In an apparent effort to encourage the child's early acceptance and use of the toilet, a wide variety of structures have been proposed for toilet training. These include molded plastic structures in the form of various animals, including a bear, and vehicles, including tugboats, automobiles and trucks. All of these devices for the potty training of toddlers are provided with a substantially horizontal seating position with an opening below which is positioned a waste receiving receptacle. In some cases, the child straddles the structure and in others assumes a normal seated position.

Toilet training is usually initiated after a toddler has progressed to the point of being able to walk around with a reasonable level of competence. It has been noted that toddlers wearing diapers will typically and commonly assume a squatting position for the purpose of initiating a bowel movement. The squatting position is also assumed by adults living in aboriginal or other primitive communities which have neither the benefit of indoor toilets, or outdoor latrines or other facilities for the sanitary disposal of their excrement.

It is therefore an object of the present invention to provide a potty training chair that is configured to encourage a toddler's early use by permitting the assumption of a more natural posture at the early stage of training.

A further object of the invention is to provide a toilet training chair for which the seating position can be adjusted during the course of the child's training.

SUMMARY OF THE INVENTION

The deficiencies of the prior art are overcome, and other advantages described herein are achieved by providing a child's toilet training chair having an adjustable seat that is rearwardly declined at an acute angle from the horizontal.

The chair includes a seat supporting structure and a seat with a central opening. The seat has a front section, a rear section, and a waste receiving receptacle. Preferably, the front section is pivotally attached to a front portion of the support structure. The rear section is provided with at least one engagement member, and the supporting structure of the chair preferably includes a back portion extending to a position proximate the base of the chair. The back has a plurality of vertically spaced receiving elements for securely receiving the at least one engagement member of the seat, of which the topmost receiving element is positioned to align the seat in a substantially horizontal position for use and the lowermost receiving element is positioned to engage the seat at a rearwardly declined acute angle for use. The waste receiving receptacle is removably secured in a position below the underside of the seat and surrounds the central opening in the seat. The placement of the engagement member in the lowermost receiving element in the back of the chair positions the seat for use by a child in a low-squatting posture.

BRIEF DESCRIPTION OF THE DRAWINGS

The construction and use of the present invention will be further described in the following detailed description that is to be read in conjunction with the accompanying drawings in which:

FIG. 1 is a front perspective view of a child's toilet training chair; FIGS. 2-4 are cross sectional views of the child's toilet training chair taken along line 2-2 in FIG. 1;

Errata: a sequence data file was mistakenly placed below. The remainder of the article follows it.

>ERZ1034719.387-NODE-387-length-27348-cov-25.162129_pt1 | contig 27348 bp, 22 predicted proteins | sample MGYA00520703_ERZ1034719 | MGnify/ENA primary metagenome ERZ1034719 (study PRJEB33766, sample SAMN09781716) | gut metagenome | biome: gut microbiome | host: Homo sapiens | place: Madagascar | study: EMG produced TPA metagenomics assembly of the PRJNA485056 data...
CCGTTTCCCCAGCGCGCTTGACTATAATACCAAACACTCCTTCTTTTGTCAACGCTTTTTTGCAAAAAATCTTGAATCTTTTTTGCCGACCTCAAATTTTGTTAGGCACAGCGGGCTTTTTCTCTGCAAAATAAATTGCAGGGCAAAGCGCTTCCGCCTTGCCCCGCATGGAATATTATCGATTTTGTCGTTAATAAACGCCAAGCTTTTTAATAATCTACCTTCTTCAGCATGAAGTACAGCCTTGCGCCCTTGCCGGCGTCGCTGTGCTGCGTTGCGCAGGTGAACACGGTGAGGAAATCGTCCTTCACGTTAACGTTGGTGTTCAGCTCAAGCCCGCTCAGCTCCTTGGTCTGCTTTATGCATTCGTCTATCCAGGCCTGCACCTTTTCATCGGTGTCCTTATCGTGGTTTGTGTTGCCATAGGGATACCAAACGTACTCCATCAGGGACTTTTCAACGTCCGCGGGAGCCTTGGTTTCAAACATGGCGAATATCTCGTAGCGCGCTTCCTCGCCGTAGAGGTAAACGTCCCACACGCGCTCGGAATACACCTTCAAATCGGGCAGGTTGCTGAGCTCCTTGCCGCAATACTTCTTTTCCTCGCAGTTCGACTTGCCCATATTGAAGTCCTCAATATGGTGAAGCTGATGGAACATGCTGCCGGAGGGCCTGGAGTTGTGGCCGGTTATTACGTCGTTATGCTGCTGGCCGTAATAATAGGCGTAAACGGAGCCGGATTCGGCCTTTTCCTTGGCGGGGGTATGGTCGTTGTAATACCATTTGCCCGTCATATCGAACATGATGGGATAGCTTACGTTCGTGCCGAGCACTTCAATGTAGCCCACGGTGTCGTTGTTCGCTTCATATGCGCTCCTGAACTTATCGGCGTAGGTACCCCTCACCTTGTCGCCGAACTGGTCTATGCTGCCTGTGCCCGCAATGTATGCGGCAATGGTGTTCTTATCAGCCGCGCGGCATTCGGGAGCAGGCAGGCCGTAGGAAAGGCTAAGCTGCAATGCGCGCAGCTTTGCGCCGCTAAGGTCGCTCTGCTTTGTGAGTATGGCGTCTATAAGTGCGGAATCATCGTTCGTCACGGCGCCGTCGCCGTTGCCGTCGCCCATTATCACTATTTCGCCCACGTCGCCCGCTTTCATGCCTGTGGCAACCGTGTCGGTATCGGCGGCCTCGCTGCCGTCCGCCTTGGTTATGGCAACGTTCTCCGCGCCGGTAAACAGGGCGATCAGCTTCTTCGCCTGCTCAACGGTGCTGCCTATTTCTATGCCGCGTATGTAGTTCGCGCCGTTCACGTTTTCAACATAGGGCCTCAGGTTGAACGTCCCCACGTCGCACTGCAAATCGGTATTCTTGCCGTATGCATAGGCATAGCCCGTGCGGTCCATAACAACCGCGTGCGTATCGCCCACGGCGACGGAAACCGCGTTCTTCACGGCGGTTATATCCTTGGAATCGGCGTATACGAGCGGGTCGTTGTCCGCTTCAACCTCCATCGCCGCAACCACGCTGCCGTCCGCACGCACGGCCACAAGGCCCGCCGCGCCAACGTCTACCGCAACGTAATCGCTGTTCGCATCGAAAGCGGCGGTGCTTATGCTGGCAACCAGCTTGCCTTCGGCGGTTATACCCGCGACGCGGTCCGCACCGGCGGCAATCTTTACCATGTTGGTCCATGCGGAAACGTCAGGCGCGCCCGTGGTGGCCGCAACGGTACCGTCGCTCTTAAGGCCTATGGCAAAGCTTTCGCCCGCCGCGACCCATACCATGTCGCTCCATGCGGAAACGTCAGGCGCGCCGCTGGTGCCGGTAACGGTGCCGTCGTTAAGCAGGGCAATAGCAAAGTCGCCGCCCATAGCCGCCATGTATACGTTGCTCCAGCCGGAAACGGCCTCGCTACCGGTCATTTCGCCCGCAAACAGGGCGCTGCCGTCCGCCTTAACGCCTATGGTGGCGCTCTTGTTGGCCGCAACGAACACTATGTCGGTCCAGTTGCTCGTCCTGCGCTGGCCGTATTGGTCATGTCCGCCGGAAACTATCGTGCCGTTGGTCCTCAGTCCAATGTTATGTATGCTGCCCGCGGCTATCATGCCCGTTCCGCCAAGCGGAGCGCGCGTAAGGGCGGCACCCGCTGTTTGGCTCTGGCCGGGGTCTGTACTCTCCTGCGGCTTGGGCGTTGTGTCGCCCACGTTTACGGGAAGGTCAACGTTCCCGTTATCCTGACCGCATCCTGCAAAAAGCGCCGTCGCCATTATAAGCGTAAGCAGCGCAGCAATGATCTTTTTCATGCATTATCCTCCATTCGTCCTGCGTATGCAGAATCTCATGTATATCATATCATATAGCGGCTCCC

FIG. 5 is a front perspective view of a seat-supporting structure of the child's toilet training chair;

FIG. 6 is a top perspective view of a seat of the child's toilet training chair;

FIG. 7 is a bottom perspective view of the seat;

FIG. 8 is a top perspective view of a waste receiving receptacle of the child's toilet training chair; and

FIG. 9 is a bottom perspective view of the waste receiving receptacle of the child's toilet training chair.

To facilitate an understanding of the invention, the same reference numerals have been used, when appropriate, to designate the same or similar elements that are common to the figures. Unless stated otherwise, the features shown and described in the figures are not drawn to scale, but are shown for illustrative purposes only.

DETAILED DESCRIPTION OF THE PREFERRED EMBODIMENT

Although the present invention will be described herein with reference to a child's toilet training chair, it should be understood that the apparatus of the present invention may be used by adults as an appropriately scaled toilet chair, e.g., for the aged or disabled who may benefit from the lowest squatting position.

Referring to FIGS. 1-4, a child's toilet training chair 1 includes a seat 10, a seat supporting structure 50, and a waste receiving receptacle 70. The seat 10 has a front section 20 and a rear section 40. The seat supporting structure 50 includes a back 51, receiving elements 52 and arms 53. The waste receiving receptacle 70 includes an upper rim 71, a disposable bag 72, and a handle 73. The chair 1 can be made of a molded rigid plastic material, wood, a combination of these materials or other materials known to the art. In a preferred embodiment, the seat 10 is a separate element that is removably attachable to the support 50. This construction will facilitate manufacture and any cleaning that may be necessary following use.

The front section 20 has a pair of opposing posts 21, which extend laterally from-side edges of the front section 20 proximate front edges of the front section 20. The opposing posts 21 allow the front section 20 to be pivotally attached to a front portion of the supporting structure 50. The rear section 40 has a central opening 30 through which baby's bodily wastes pass. The central section of leading edge of the seat 10 has a convex curvilinear form. The seat 10 is removably secured to the supporting structure 50 by positioning the seat 10 in a generally vertical position and engaging first one opposing post 21 in one end of the opposing openings 54 and twisting the opposing post 21 to position it in the opposing elongated opening 54.